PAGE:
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Thread: Smart Phone Microphones

  1. #1

    Default Smart Phone Microphones

    Does anybody have any experience with external smart phone mics? Looking for any recommendations.

    Sometimes I want to record a song idea or record a guitar part to play over, but I don't quite want to take the time to open up Pro Tools and set up a mic. I'll use my phone, but the built-in mic is just terrible. I was looking into whether I could get a better mic in the $75-$150 range. I'm not looking for anything great, just a reasonable improvement over the built-in one. Good enough for doing the things I described above. I've found quite a few options, but without being able to try them out with an instrument, they are hard to judge.

    In addition, I study acoustics, so I'm often interested in recording interesting sounds and things I come across, so something compact and durable that I can carry around regularly is a bonus.

    Thanks!

  2. #2

    Default Re: Smart Phone Microphones

    This isn't so much a mic recommendation... It took me a bit to figure out I needed to be in Airplane mode to stop interference from the phone. This happened with some good quality mics.

    As appealing as a mic for the iPhone is, A small dedicated digital recorder would be my first choice. The Sony ICD-SX2000 (cool iPhone app for it) is on my want list.
    Robert Fear
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  3. #3
    F5G & MD305 Astro's Avatar
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    Default Re: Smart Phone Microphones

    Well I use the ireg pre to connect my usual mics into the smart phone for quick video recordings. Its a very economical way to go with pretty decent sound. Then I can upload direct from smart phone to FB or utube, whatever.
    No matter where I go, there I am...Unless I'm running a little late.

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    Unfamous String Buster Beanzy's Avatar
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    Default Re: Smart Phone Microphones

    My son has coopted my iRig stuff for all his demo recordings, i never get to see the pre or the HD anymore.
    The results he gets are only limited by whichever mic he can get his hands on at the time.

    A colleague in London is using one of these Zoom IQ6 on her iPhone & it matches my H4n sound for quality
    An amazingly compact way to operate, she always carries it with her, & uses it for interviews where sometimes it gets used as the broadcast sound
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    With these it’s important to look to your mic placement though. People often leave them down near a desk or something and you’ll get quite a harsh edge to the tone if you do that. Consider a mini tripod & holder if you want to get more realistic results.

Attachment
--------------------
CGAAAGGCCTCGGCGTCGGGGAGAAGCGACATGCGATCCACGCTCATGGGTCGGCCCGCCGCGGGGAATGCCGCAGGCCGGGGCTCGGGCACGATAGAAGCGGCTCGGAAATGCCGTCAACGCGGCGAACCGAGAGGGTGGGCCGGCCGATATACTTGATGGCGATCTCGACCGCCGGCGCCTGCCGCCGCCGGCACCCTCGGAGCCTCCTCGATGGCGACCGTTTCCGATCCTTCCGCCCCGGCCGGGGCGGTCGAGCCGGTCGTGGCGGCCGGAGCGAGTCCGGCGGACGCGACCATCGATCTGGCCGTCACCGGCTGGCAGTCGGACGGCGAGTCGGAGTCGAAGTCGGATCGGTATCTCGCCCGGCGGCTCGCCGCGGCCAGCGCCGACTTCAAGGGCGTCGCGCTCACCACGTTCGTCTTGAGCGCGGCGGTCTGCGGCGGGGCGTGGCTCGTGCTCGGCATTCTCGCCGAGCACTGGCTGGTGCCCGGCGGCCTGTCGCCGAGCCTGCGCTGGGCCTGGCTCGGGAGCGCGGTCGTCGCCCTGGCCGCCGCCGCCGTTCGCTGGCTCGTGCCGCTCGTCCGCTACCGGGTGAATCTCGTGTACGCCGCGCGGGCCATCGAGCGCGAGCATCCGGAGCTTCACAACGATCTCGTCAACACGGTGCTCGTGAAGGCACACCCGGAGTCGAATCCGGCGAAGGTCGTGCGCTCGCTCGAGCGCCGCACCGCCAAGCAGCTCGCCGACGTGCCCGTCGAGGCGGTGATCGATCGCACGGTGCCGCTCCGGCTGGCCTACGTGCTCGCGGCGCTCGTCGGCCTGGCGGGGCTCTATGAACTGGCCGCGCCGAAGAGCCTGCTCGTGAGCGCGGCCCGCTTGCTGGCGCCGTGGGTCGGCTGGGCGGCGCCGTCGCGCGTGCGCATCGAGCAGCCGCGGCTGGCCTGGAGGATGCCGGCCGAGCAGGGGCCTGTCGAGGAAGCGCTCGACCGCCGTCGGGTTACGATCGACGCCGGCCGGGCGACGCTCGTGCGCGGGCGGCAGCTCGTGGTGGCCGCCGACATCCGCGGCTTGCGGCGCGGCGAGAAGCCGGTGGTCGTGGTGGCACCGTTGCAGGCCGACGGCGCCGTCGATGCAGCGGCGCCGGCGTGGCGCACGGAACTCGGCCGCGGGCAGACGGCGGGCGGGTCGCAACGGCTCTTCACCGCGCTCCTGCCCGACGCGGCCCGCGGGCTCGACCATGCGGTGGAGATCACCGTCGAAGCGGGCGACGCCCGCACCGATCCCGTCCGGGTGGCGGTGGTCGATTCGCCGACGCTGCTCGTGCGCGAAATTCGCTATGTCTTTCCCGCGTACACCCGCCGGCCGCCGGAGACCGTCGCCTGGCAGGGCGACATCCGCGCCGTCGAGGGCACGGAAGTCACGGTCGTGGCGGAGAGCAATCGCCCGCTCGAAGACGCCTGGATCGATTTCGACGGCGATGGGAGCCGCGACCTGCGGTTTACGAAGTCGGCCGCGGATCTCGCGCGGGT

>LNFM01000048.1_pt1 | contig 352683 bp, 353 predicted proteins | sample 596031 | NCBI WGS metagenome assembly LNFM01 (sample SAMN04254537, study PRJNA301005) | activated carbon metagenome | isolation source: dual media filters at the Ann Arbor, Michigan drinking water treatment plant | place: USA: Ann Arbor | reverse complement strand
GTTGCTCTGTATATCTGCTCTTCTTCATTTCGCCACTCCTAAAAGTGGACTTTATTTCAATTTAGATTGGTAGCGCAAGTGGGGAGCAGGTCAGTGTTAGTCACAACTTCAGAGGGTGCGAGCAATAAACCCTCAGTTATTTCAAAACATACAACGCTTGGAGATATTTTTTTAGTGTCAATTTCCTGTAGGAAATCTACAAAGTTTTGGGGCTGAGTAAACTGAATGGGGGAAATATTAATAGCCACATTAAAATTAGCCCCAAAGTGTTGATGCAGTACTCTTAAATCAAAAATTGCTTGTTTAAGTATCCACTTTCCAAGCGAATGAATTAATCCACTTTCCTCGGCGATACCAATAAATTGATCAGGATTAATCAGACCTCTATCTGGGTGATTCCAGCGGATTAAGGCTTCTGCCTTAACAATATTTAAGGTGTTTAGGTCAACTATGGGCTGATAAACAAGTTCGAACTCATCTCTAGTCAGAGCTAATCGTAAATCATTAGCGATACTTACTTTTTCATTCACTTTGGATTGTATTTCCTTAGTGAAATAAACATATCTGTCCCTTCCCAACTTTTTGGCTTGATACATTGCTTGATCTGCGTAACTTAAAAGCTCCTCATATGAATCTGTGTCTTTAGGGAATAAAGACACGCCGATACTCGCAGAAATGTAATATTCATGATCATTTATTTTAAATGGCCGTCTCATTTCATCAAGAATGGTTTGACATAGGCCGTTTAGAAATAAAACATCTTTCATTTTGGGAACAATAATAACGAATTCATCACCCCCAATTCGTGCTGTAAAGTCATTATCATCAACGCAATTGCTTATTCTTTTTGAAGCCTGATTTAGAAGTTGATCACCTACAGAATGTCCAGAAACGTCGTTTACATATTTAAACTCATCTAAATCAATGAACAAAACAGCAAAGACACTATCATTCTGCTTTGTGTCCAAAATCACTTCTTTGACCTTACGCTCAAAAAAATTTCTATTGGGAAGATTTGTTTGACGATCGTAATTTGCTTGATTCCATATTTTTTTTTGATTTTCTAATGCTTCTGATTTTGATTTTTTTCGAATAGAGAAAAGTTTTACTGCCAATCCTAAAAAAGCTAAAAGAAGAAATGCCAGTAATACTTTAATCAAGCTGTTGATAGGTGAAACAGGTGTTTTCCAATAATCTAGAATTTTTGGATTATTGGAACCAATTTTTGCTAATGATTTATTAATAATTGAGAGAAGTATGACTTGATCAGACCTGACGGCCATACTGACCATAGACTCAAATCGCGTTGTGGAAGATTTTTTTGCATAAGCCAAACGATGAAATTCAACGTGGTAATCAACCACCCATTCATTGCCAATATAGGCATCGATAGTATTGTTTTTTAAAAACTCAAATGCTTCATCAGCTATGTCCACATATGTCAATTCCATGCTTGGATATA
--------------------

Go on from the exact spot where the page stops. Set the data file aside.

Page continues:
Eoin



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  5. #5
    Registered User foldedpath's Avatar
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    Default Re: Smart Phone Microphones

    I know smartphones are taking over the world, but in that price range, I still think a pocket recorder makes more sense that trying to do it with your phone.

    You can get a Zoom H2n for $160, with decent stereo mics and recording quality. Then just dump the files to your computer, which is easier than transferring files from some phones.

    I use a Zoom H5 for quick recordings or video capture, which is a little more at $270, but you have the option of plugging in external mics with phantom power if you need it.

    A separate pocket recorder isn't as handy as doing it from your phone, but there are many advantages, one of which is that you're not draining your phone battery when recording!

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    Registered User almeriastrings's Avatar
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    Default Re: Smart Phone Microphones

    Another plus for separate small recorder.... this will allow you to get the mics into the best possible position (concealed if necessary) and you can then use your 'phone for something they do really well these days: grabbing quick videos. All you need to do them is post-synch them. Best of both worlds.

    I have really tiny (quite old now) Tascam 'pocket' recorder that uses micro-SD cards. Weighs almost nothing and the built in mics are not bad at all. You can also use a Lav mic with it. Quite handy in such situations...
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  9. #7

    Default Re: Smart Phone Microphones

    Quote Originally Posted by foldedpath View Post